Loading...

What Blueprint 2020 Proves Thus Far

Friday, August 23, 2013
by Nick Charney RSS / cpsrenewalFacebook / cpsrenewalLinkedIn / Nick Charneytwitter / nickcharneygovloop / nickcharneyGoogle+ / nickcharney

While the exercise is ongoing, Blueprint 2020 has already done something very important: it has clearly shown that the Civil Service can benefit from - or dare I say desperately needs - a reliable, universally accessible, and focused outlet for its cognitive surplus. Moreover, the combination of GCPedia and GCconnex have proven best suited to the task of soliciting widespread participation as neither impose significant barriers to entry or traditional restraints to participation (hierarchy, organizational boundaries, geography, etc). It is also worth noting that while the participation thus far has predominantly been via GCConnex, GCPedia could easily facilitate the co-creation of the final report and could see significant uptake should the work go in that direction.

That said, it's actually symbiotic relationship

The fact that Blueprint 2020 is driving a tremendous amount of engagement on these platforms is a god send to the platform's administrators, overseers and evangelists. In fact, Blueprint 2020 may prove to be the first truly compelling case for their more mainstream adoption. The new life blood Blueprint has injected into these tools - at a time where their future is still being decided - is a boon to a tool set whose value has been upheld and defended by early adopters despite the fact that the tools themselves continue to lack a clearly articulated focus.

This point is likely to cause a stir, and I'm open to debate on the matter, but collaboration for collaboration's sake, I would argue, isn't a compelling enough reason. If it was, there would be wider adoption, more robust support, and firmer governance all backed by a larger budget. I suppose what I am saying is that in my view Blueprint 2020 has given the tool set a more succinct raison d'etre; Blueprint is a case study that hints at its still untapped potential: a dynamic and evolving repository of the cognitive surplus of the civil service. So while the explosive growth in usage since Blueprint's launch is encouraging, I have to wonder about what happens to all that engagement after the exercise is concluded. My gut tells me that in the absence of something as equally as compelling as Blueprint, the bulk of the users and their contributions will simply fall off.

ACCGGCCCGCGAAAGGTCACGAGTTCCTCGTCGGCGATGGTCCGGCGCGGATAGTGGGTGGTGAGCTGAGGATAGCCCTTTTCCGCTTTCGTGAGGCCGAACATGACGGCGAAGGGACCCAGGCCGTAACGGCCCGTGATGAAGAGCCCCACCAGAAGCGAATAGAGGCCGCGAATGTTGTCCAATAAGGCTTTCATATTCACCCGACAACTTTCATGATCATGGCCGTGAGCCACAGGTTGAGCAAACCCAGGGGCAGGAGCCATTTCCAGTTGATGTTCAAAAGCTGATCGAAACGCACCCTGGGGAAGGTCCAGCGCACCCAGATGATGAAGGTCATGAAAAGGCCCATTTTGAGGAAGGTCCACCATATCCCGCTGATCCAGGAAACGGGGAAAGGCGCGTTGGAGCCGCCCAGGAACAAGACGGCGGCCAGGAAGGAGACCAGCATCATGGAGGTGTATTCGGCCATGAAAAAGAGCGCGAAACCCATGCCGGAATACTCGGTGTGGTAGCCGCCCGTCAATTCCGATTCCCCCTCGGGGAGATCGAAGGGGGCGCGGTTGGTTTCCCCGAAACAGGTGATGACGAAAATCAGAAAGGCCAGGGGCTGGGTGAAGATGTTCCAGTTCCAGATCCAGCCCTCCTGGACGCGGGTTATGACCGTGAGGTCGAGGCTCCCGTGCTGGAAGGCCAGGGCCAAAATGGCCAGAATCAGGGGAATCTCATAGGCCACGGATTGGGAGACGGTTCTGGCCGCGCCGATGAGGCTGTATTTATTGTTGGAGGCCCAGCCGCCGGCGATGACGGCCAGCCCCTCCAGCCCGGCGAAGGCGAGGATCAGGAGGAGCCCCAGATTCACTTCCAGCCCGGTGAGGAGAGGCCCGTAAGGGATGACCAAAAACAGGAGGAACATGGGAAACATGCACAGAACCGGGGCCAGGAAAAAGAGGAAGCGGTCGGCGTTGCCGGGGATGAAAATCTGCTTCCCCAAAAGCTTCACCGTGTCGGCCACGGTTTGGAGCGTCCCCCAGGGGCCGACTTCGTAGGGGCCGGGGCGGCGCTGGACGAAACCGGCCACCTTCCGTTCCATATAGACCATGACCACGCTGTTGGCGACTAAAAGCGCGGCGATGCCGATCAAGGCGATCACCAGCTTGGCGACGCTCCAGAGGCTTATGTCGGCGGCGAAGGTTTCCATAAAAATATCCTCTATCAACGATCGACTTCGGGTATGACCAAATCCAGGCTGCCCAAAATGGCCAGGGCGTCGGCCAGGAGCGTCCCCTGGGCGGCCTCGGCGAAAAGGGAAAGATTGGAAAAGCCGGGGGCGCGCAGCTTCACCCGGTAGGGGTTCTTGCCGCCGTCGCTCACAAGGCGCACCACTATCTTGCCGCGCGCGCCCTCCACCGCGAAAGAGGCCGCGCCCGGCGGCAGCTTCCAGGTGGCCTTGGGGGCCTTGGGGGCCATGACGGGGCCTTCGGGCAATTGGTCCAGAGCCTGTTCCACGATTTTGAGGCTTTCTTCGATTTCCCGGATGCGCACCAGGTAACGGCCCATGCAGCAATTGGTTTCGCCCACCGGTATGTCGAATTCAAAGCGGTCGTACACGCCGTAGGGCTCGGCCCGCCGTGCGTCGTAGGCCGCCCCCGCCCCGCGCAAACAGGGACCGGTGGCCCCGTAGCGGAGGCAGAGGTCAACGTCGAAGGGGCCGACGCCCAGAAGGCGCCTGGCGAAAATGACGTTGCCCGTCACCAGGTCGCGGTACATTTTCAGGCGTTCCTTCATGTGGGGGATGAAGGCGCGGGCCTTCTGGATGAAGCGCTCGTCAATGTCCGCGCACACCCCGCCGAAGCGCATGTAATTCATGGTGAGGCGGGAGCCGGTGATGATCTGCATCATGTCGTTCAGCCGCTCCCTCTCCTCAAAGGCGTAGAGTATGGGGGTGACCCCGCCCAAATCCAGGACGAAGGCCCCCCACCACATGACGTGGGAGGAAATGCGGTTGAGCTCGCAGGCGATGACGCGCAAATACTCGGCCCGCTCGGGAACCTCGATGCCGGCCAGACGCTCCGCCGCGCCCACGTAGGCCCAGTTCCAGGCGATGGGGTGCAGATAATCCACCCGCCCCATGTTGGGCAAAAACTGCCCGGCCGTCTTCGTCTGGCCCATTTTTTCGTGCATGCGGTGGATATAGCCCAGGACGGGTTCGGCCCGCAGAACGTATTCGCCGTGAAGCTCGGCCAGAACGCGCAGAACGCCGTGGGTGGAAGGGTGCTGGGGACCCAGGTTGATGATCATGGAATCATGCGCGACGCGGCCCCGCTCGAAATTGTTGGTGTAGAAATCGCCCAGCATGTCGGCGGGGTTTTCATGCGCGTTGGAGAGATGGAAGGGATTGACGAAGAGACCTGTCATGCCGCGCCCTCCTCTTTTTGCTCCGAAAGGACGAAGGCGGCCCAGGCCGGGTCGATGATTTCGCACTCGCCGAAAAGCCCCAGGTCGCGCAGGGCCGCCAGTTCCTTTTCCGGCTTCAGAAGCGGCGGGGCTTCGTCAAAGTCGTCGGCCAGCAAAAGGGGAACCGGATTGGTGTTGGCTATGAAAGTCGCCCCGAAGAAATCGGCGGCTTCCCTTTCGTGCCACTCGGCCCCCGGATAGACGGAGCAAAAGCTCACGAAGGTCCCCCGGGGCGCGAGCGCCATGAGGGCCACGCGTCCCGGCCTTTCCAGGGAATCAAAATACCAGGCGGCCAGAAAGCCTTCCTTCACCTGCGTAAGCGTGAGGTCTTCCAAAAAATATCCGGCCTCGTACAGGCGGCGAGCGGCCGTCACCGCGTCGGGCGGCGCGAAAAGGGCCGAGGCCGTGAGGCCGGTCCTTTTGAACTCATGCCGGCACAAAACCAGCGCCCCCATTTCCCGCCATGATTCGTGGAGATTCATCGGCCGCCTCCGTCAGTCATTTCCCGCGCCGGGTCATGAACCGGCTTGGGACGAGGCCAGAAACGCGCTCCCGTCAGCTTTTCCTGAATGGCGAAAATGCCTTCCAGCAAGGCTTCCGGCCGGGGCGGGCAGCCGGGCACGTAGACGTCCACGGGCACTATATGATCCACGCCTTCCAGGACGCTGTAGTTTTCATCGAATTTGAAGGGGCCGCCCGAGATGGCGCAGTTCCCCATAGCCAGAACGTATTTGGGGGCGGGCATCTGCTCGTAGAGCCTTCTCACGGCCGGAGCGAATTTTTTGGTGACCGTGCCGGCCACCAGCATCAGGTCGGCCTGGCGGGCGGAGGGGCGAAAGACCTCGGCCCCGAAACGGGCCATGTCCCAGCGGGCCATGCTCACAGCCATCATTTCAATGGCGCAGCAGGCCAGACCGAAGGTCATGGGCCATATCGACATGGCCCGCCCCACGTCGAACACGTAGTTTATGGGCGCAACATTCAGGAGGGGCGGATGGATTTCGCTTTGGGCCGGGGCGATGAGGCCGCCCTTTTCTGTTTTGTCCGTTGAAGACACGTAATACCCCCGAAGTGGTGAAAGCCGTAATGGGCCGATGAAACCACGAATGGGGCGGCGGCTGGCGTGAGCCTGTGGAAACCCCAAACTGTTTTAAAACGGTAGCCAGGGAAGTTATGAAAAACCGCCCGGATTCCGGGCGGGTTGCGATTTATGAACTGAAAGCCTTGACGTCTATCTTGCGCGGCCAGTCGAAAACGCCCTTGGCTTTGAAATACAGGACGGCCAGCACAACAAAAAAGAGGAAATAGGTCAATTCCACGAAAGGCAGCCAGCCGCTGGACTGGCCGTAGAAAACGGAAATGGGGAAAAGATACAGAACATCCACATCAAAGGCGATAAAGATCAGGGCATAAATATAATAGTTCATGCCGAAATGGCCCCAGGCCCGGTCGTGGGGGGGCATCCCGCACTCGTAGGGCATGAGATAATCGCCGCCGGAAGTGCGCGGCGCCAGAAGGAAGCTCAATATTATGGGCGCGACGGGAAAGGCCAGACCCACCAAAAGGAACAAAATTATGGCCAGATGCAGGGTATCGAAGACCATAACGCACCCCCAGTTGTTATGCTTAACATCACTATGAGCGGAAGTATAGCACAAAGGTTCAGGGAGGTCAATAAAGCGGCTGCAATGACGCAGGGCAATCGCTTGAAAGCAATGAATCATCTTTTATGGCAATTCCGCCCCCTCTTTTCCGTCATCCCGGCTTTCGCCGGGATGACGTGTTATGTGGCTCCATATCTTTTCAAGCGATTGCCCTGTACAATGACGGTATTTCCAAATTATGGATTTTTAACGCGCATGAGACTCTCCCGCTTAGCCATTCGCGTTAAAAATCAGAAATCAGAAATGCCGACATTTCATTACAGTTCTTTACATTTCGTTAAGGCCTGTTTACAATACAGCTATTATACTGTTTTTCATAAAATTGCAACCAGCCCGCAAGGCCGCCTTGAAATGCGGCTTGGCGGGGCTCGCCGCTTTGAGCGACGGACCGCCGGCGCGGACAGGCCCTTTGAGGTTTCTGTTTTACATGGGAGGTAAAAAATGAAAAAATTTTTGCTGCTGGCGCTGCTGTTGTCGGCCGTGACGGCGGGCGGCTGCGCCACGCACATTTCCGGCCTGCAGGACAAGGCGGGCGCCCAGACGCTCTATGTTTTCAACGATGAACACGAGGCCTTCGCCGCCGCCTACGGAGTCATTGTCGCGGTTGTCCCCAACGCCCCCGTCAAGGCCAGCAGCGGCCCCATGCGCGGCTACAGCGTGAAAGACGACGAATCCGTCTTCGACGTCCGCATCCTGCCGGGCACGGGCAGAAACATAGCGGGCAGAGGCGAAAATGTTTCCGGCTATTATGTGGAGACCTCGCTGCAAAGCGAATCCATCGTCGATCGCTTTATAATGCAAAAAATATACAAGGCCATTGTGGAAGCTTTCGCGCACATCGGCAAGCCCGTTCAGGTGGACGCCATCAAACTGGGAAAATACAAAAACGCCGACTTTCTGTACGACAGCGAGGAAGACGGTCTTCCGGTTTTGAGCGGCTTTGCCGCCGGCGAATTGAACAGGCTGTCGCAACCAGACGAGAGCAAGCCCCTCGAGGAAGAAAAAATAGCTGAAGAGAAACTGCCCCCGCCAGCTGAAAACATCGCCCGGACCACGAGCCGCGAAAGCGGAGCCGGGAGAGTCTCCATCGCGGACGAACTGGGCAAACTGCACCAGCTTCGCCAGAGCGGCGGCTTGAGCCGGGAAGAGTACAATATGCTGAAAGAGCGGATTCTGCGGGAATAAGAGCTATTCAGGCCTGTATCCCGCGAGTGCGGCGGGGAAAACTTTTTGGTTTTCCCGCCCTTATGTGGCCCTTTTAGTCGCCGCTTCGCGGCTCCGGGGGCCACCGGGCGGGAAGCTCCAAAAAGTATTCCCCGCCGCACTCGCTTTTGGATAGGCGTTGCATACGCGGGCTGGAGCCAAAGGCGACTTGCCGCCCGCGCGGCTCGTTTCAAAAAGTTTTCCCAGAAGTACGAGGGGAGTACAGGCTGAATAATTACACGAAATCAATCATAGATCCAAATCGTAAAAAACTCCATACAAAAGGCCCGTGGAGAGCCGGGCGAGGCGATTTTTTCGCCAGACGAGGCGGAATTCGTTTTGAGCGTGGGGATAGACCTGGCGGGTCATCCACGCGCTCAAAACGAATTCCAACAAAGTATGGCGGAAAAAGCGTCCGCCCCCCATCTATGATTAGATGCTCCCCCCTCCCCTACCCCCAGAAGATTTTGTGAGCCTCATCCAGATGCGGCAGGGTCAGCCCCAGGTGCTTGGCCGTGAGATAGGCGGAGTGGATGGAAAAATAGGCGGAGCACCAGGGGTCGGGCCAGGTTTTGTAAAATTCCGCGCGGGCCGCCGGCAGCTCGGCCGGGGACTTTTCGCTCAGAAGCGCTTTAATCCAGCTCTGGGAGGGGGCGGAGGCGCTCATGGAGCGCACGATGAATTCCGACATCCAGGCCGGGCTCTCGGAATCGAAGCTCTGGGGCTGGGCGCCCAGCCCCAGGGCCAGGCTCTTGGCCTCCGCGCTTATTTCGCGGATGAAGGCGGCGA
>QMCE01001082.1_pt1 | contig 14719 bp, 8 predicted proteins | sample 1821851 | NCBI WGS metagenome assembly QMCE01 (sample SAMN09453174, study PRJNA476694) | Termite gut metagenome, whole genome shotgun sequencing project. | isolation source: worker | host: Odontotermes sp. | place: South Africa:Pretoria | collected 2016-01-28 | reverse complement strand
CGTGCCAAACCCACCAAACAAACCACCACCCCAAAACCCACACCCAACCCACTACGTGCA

Which of course begs the question: How do we build on the momentum rather than lose it?

While the tools will likely be prominently featured in the final report as a key enabler, there is an opportunity to do considerably more with Blueprint to further ongoing collaboration. For example, we could publicly affirm that the cognitive surplus of the civil service is something that ought to be more explicitly harnessed and that centrally provided collaboration tools - GCpedia, GCconnex, and whatever evolves there from - are the de facto outlet for that surplus. That said, an affirmation of this sort only goes so far.

Who among us hasn't quoted a Clerk's report to justify a proposed approach? 

If we are truly serious about pooling our cognitive surplus to solve real problems by levering centrally accessible collaboration tools, then we ought to take more demonstrable steps to enshrine that ethos directly into the Values and Ethic Code of the Public Sector. We could achieve this by including a statement under the sub-heading of "Expected Behaviours" that read:

6. Collaboration
Public Servants shall demonstrate a commitment to collaboration by:
6.1. Exercising their professional responsibility to direct their cognitive surplus towards joint projects that further the interests of the Crown at every opportunity.
6.2. Using centrally provided collaborative platforms with a view to working openly with their colleagues to create value, put forth ideas, and posit solutions to the organization's (GOC) most pressing problems regardless of which institution they work for, what position in the hierarchy they occupy, and where they are geographically.

Not only would such a statement explicitly make collaboration the default value it would also make the code of Values and Ethics more tangible, more relevant, and more in line with the vision that Blueprint 2020 actually articulates.